Trip Start Apr 02, 2008
91Trip End Ongoing
Loki is our center in Cusco. We are staying in the Hostel run by a bunch of Irish and Kiwis and itīs impressive.
The 24 of June of every year is the celebration of the winter solstice, in other words the beginning of the New Year of the Sun - the Inti Raymi. Itīs the second biggest festival in South America and tourists flock to the town to celebrate. We had booked accommodation well in advance.
Took it very easy in the run up to the Inca Trail. īPureī living we will call it!
***After the Inca Trail***
On Thursday the 26th, we did decided to tour the Sacred Valley
Back on the bus Alfredo showed us his purchases. He had stocked up.. with a chessboard among the local handmade items. That's if they really were local and homemade, right Grechy?! He bought us pens, that didn't work.
Second stop was at the local craft market of Pisac. Yet again Alfredo went made and finished by buying us choclo - corn on the cob with cheese. We then headed up to the Pisac ruins, which after a good hike
were well worth it. Walk in the park after Inca.
Next, a buffet lunch. Alfredo at this stage was driving us insane by trying to buy us lunch. NO ALFREDO! So he resorted to buying drinks. After lunch, Ollantaytambo which is approx 97kms from Cusco. The Incas built it as a fort that included a temple, agricultural terraces and an urban area. The town of Ollantaytambo is
called a living Inca town since the inhabitants maintain very old practices and customs
The local children were practicing a dance on the farming terraces to the beat of a drum, they were getting ready for an upcoming fiesta.
The final stop was the local village of Chinchero. We got a demonstration in the creation of Alpaca (eyebrows raised) and llama hair into bags, hats, belts and jumpers. We haggled with a ten year old to push down her price for a bracelet. We have no shame.
On Friday we went mountain biking. We were joined by Gap year students, Johnny and Andy from Manchester and Scott the mountain bike expert from Canada and their Gap year guide.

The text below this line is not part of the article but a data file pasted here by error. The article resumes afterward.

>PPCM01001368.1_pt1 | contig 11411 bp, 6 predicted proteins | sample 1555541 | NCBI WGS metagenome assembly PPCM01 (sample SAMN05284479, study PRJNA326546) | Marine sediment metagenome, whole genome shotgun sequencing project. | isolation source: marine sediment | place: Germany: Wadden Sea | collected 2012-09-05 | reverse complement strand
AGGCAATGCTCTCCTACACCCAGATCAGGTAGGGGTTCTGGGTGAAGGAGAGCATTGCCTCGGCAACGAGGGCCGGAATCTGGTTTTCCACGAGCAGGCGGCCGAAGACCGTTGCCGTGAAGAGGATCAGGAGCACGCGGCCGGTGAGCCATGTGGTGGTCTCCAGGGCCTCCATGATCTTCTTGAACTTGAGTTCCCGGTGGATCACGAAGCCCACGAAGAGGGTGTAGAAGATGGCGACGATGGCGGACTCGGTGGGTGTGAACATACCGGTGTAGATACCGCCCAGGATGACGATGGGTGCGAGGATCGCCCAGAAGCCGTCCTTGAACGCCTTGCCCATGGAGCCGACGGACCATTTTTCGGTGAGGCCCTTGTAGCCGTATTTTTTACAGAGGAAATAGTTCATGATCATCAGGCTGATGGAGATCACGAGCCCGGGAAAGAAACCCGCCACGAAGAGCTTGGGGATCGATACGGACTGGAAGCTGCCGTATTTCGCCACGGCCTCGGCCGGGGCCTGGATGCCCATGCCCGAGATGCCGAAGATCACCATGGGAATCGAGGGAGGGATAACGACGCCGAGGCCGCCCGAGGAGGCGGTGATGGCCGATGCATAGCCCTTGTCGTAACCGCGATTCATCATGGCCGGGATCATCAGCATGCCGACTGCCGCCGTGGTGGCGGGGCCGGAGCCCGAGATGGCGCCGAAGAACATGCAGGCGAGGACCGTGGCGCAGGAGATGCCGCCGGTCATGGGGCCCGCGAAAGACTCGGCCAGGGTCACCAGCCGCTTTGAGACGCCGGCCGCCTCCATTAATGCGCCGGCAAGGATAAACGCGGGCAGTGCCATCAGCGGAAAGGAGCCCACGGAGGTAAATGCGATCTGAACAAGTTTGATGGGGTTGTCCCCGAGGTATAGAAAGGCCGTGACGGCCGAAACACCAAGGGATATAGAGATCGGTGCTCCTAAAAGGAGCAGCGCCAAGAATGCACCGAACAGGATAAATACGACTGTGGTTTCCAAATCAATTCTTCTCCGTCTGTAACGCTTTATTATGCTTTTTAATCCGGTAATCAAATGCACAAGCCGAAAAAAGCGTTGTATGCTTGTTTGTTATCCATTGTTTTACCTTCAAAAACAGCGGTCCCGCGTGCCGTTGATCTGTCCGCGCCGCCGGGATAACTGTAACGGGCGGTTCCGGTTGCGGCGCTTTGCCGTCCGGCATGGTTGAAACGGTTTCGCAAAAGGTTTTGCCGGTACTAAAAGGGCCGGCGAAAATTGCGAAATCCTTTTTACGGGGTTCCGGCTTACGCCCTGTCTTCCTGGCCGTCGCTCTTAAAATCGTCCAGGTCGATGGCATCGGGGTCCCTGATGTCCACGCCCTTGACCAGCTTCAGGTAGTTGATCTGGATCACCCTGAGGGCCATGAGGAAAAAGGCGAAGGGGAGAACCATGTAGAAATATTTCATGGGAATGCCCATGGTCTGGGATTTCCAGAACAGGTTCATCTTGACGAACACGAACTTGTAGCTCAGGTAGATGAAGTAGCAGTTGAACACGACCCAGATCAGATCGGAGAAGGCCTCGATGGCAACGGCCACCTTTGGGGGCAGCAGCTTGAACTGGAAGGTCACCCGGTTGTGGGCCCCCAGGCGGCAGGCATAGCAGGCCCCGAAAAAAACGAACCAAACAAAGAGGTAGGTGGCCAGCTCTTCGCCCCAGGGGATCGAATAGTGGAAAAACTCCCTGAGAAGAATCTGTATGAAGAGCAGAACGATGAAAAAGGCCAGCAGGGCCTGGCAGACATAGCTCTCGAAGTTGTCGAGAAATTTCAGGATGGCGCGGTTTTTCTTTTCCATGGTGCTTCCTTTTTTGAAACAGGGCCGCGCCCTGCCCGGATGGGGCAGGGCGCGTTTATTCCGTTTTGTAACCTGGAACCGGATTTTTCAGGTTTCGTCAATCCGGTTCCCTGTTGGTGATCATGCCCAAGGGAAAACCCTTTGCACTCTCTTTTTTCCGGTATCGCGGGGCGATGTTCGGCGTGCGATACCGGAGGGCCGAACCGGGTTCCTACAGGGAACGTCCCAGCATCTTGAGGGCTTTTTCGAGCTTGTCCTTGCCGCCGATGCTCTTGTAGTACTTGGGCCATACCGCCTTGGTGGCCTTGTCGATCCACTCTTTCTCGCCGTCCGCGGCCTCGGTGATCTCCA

Our guide Aurelio told us at the departure point not to tell the GAP year kids we paid less than them for the bike ride. Index finger to nostril, wink, wink.
The first stop was the Archaeological site of Moray where there were four agricultural terraces. Many believe it was an important agricultural center for the Incas. We had lunch and cycled through the local town of Moras. From there it was all downhill. Eh, by downhill, that means - down a rocky mountain, dodging more rocks at ridiculous speeds - easy left, easy right - a Sega rally experience. We all made it to the Maras Salt Mines without any injuries. The only moans were from the Canadian cyclist who wasn't happy with the 'crappy bikes'. We thought they were grand!
At the salt mines, locals channel the salt water that bubbles to the surface from a local spring towards man-made wells. Now the Science bit: exposure to sun results in evaporation of the water. The salt that remains on the surface is later transported to the market where it is sold or bartered for corn and potatoes.
We got a bus home not far from there, very tired.
The last days in Cusco involved hanging out with the other travellers we'd met in South America (we'd all converged on Cusco for the 24th). Our South American travels were nearly at an end, a sad moment of realisation.